Swimming with Seals by Melody Nixon

“Ever since I met you I've wanted to make love to you,” I said. You looked up from the back of the shop. “Like a bull,” I added. It was a quiet Sunday, you were the only help on. You laughed and looked at your watch. Then you made up your mind and came over. “A bull with... big nads?” you asked. “Huge,” I said. The sun was coming in through our windows. You said nothing, so I told you, “it’s too hot here.”


Out the back of the shop you let me watch you undress and then stood, gleaming. You covered your powerful centre at first, shy, like a boy standing for military inspection, but your nipples were rock hard. Then you said you had to go. I knew it was the end of your shift.


When you instant messaged me that evening it was like my life was coming back. Our encounter had stayed thick over my body. The vision of it was in all of my pores. Your name popped up on my phone with a small word that held everything. Hey. We messaged til 4a.m. You were in at work the next day, all butt-views and aware of your beauty. I let you enjoy it.


I watched you swim on your back in the river at our company picnic. Your shoulder blades beat into the water. It was the first time I'd seen seals in a river. You said it was normal because this river was brackish – and it was true, we were at a delta head. I never thought humans could swim with seals, but you did. You traced their flipper movement with your own, your feet extended behind you. You emerged and dripped next to me in my lawn chair. I lowered my voice. “If I wasn't married,” I said, “I would tell you I was falling in love with you.”

You said, “it's a good thing you are married,” and flicked your towel in my face with a smile. A curl of hair was stuck to your forehead and I grabbed your arm, pulled you down beside me, wiped your hair free. But you were unsteady, you teetered away. I stayed unmoving while you lunched with the floor staff.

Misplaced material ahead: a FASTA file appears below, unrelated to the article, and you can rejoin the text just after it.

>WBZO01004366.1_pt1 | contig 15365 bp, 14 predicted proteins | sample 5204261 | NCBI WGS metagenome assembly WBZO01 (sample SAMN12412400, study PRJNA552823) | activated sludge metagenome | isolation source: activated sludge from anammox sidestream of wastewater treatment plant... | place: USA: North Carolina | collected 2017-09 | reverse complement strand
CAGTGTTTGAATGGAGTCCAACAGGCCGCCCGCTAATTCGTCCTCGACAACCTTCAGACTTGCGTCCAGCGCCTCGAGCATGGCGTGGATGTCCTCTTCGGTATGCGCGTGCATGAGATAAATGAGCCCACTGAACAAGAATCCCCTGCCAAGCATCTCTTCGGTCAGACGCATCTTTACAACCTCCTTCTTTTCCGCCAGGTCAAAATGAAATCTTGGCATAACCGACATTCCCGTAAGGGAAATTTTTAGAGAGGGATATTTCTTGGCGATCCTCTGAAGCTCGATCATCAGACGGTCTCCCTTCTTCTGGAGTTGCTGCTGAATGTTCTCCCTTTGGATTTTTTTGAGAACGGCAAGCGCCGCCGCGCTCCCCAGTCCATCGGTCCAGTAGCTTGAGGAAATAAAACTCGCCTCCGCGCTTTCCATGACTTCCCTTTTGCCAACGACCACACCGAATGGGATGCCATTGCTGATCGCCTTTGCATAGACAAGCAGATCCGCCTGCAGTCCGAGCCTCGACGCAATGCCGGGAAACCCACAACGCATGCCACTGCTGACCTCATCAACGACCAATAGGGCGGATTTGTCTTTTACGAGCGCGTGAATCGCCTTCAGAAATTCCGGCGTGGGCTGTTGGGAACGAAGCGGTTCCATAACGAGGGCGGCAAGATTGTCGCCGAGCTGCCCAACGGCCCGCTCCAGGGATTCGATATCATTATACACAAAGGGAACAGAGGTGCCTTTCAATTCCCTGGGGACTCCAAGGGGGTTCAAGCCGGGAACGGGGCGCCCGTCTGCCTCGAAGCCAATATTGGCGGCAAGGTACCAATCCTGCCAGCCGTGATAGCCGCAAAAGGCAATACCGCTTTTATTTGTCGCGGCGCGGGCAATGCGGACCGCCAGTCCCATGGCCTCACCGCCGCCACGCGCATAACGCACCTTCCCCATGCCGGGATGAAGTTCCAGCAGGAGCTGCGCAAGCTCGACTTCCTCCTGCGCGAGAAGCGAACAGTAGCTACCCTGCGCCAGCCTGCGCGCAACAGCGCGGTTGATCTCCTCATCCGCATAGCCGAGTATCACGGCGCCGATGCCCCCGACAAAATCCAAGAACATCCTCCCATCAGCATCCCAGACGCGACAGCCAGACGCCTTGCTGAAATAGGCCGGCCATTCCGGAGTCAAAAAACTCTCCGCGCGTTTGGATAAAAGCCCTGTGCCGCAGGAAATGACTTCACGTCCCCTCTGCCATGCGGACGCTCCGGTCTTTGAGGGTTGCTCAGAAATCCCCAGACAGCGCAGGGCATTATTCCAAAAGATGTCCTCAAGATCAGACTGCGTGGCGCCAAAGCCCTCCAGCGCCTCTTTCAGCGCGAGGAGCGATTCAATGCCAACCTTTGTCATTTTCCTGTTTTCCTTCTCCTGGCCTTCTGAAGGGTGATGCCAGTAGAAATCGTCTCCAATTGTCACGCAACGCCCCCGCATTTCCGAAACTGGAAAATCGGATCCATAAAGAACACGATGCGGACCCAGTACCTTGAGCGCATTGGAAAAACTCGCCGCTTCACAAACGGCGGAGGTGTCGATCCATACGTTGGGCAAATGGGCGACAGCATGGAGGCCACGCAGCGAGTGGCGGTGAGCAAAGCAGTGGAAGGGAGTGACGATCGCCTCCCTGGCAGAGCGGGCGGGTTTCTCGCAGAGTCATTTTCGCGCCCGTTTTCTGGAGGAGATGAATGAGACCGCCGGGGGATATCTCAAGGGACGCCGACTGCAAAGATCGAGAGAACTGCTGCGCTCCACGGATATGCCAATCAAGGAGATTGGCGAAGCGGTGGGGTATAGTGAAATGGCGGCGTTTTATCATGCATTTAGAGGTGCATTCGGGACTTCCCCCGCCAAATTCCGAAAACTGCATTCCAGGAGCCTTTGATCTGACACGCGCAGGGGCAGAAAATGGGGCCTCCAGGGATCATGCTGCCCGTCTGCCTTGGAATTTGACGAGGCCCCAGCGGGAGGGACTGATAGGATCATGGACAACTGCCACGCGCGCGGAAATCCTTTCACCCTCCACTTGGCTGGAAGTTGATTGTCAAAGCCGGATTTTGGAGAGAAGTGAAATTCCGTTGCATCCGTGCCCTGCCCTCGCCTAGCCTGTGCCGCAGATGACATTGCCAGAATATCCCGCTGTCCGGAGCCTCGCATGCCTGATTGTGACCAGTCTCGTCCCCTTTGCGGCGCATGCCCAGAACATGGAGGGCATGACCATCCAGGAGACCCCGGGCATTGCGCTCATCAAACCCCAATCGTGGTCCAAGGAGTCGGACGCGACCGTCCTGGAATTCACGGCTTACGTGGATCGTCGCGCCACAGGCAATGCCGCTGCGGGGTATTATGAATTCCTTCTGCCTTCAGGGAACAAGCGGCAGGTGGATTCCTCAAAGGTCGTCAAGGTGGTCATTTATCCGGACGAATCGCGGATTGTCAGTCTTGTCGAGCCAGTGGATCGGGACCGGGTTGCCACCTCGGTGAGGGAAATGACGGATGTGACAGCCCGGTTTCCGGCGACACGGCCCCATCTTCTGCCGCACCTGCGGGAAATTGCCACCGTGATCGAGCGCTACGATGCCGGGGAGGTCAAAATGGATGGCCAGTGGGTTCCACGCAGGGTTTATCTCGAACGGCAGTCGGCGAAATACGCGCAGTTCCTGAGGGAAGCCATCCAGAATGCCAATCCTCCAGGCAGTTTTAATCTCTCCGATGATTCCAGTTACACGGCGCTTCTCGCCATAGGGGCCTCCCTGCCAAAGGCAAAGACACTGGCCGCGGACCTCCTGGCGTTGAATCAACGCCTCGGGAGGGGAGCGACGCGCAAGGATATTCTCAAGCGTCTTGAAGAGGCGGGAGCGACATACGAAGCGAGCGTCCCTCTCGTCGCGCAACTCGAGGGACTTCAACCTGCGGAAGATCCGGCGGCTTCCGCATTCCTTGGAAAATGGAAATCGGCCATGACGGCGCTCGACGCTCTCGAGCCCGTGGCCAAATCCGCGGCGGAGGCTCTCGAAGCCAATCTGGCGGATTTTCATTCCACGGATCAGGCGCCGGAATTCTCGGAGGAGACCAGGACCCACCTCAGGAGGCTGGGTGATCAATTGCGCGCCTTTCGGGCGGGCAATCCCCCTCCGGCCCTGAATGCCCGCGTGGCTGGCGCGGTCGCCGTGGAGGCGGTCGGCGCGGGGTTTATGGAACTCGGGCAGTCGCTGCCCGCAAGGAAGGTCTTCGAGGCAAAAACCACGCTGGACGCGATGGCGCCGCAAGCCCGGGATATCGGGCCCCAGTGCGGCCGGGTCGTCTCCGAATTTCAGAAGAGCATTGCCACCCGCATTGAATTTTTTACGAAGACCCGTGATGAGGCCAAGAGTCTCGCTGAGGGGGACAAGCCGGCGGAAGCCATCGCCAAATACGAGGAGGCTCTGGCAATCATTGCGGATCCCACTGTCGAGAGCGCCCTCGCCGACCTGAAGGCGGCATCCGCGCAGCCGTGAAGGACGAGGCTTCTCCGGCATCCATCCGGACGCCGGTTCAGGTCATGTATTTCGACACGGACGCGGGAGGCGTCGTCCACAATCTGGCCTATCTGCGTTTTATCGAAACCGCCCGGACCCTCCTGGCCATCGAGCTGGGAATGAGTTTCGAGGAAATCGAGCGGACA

When we were supposed to meet at the auction-party for Jo and Atsushi, just married, I paused at the entrance of the convention centre scanning for you. I had spent time tonight dressing. I had felt the pull of cotton fabric up my arms, over my biceps, my smooth shoulders. I had run the comb through my hair again, and again. I had paused and felt my own familiar body, its core, its edges that grow more inelastic. I had put my hand on my torso. As I imagined you, I felt my body tense there and wanting.

Jo joined me at the entrance way to the center, looking concerned. “Why would you auction yourself off at your own wedding reception? This is crazy.” I nodded, and scanned. Jo huffed a cigarette uneasily, said, “I should have known I was marrying a nutter,” then tossed the butt on the ground and walked inside. The sun was setting. Eventually you arrived, alone. You saw me immediately. Your face was contorted with the effort of smiling. You said you’d had phone problems, that you couldn’t have called.  


I lost you straight away, in the crowd at the bar. I looked everywhere, including the men's bathrooms. I had come on my own too, especially, though that had caused problems. Later I thought I saw you chatting to a group of young Japanese kids, but not for long. I placed a bid on Atsushi, and chose a double gin and tonic. I was quickly outbid by a middle-manager from Cigna.

Backstage after the auction I drank a margarita with Jo, who now regarded her earnings with glee. She thought they had enough for a deposit on something big. “I knew Atsushi was a genius,” she said. Her new husband was out socializing, meeting his buyer. We sat in upholstered chairs and looked at our own reflections in mirrors. I told Jo that the thought of you was giving me ulcers, that I was having bad dreams because my core wanted you so much, that you were impossibly far from my touch. I told Jo I hadn't seen you all night. She wolfed margaritas and thought you were just caught up in something else. She recounted her cash. But I recalled your grimace-smile. I thought of your youth.


That night I messaged you at least fifty times. I couldn’t imagine how fifty times wouldn’t annoy you into answering. I even just wanted a “fuck off.”


At the shop on Monday of course you were gone. I stood out back where you had undressed the first time. There was no note or anything, just Mel the hardware manager who said we'd lost another of our young help. “Here we are posting classifieds again,” said Mel. That night I went home and made love to my partner, like I hadn't done in years.


© Melody Nixon 2012

Melody is New Zealand-born writer living in New York City, where she attends the Master of Fine Arts program in creative writing at Columbia University. She is working on a collection of lyrical short prose pieces investigating colonialism, place, and identity, and has a deep and insatiable fascination for non-human mammalia, especially moose and seals. 

Swimming with Seals was read by Kate Chadwick on December 5th 2012